|Old New Place
Rattlesnake Crack (aka Sidewinder)
Good jams above the smeary crux of the route. June...
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Rattlesnake Crack is a White Rock classic.
The crux is protected by small gear, which makes it a little scary, but the gear is solid. Difficulty has been variably rated from 5.11a to 5.11c in different sources.
Head up to the undercling flake. Place pro underneath the flake and traverse left and move up (crux). You're through the crux when you gain a sharp flake to shake out on. From here, most of the rest of the climb is 5.10. Climb up to a triangular roof, pass this on the left, and lieback up the steep finger crack to a stance on the prow. The crack continues as hands, then thins to fingers as the rock takes on the pocketed character of White Rock basalt.
A direct start in a seam 10' left of the undercling is 5.12, with not much for pro, if any.
You can identify this route from above by looking for the big flat rock at its base.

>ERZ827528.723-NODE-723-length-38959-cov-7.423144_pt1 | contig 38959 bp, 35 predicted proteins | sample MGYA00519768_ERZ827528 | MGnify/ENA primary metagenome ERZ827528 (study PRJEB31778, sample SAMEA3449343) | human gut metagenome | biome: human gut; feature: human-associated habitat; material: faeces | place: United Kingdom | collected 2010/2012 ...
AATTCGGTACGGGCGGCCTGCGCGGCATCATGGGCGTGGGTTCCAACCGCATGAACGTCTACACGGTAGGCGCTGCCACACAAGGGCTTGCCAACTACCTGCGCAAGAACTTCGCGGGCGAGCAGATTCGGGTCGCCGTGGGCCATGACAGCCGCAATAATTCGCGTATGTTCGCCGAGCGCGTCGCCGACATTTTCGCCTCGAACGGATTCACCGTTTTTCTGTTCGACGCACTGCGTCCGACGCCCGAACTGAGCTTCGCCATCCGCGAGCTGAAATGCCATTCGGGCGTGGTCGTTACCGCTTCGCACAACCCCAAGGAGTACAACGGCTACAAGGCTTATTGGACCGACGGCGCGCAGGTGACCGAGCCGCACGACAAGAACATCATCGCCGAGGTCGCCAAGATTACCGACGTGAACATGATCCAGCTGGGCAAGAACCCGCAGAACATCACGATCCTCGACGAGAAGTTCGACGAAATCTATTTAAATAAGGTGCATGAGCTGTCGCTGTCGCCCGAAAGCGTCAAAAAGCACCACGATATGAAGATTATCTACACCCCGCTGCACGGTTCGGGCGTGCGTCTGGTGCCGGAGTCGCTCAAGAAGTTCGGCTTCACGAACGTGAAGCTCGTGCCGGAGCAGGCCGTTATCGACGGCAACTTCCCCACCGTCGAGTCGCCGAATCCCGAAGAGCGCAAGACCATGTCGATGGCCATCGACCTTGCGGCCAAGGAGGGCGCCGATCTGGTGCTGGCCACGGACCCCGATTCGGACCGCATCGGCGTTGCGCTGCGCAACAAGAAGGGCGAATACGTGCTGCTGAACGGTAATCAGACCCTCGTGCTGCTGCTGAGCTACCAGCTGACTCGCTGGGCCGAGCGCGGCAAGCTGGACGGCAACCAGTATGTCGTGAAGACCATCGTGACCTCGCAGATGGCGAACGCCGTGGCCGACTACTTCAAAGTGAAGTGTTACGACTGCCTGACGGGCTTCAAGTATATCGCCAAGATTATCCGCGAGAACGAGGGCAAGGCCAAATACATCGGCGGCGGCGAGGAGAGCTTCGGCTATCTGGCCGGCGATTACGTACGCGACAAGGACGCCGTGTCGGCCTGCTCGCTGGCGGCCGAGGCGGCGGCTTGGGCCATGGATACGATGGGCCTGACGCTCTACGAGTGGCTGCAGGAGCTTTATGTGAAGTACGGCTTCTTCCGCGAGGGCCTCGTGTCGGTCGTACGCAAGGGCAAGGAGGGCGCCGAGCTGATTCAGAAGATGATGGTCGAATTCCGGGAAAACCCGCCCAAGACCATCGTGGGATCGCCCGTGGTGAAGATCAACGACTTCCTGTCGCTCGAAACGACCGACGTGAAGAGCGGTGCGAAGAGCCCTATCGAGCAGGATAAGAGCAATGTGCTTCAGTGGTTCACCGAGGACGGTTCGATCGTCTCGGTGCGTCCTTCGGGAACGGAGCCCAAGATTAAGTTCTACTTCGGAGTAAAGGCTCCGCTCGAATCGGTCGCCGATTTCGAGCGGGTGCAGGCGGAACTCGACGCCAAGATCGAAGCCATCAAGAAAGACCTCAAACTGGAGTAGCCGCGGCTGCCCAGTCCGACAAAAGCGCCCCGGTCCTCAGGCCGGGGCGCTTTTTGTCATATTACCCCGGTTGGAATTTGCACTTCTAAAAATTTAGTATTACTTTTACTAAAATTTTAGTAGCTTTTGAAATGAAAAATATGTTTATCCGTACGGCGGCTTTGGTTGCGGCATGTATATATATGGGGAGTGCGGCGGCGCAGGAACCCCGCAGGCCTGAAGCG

From below, the clean face with the left-trending undercling traverse is apparent. It's also the next climb to the right of S Crack, the obvious S-shaped crack.
Nuts: 1 set, including RPs
Cams: 1 ea. from TCUs to #2 camalot, with doubles of #0.75 camalot and #0.5 camalot recommended.
It's not a great route for toproping, because falls at the crux leave the climber dangling and unable to reestablish on the rock.
J.O. topping out on Rattlesnake Crack. Johnny O. working up Snake Flake past the crux.
|Comments on Rattlesnake Crack (aka Sidewinder)
|By Jason Hundhausen|
From: Bozeman, MT
Jun 6, 2008
One of the coolest routes I've been on and a must do if at the Old New Place. Intriguing and challenging crux to a "thank god" hold; then a very fun crack from there on. Books I've seen rate this as "sandbagged 5.11b/c" for which I concur...with the sandbagged part.
One more thing: while it's true that when toproping this route it is difficult/impossible to get back on at the crux, one just needs to keep swinging and lower a couple feet to the large undercling. Granted, this doesn't allow for a complete hang-dog ascent because to move up you have to pull the moves - but that's why you're on it, right?
|By jamie Hamilton|
From: santa fe nm
Mar 6, 2010
The seam on the face to the left of this climb hosts a good 5.12 TR variation to the normal start. When combined with Gulf stream it makes for a more sustained climb.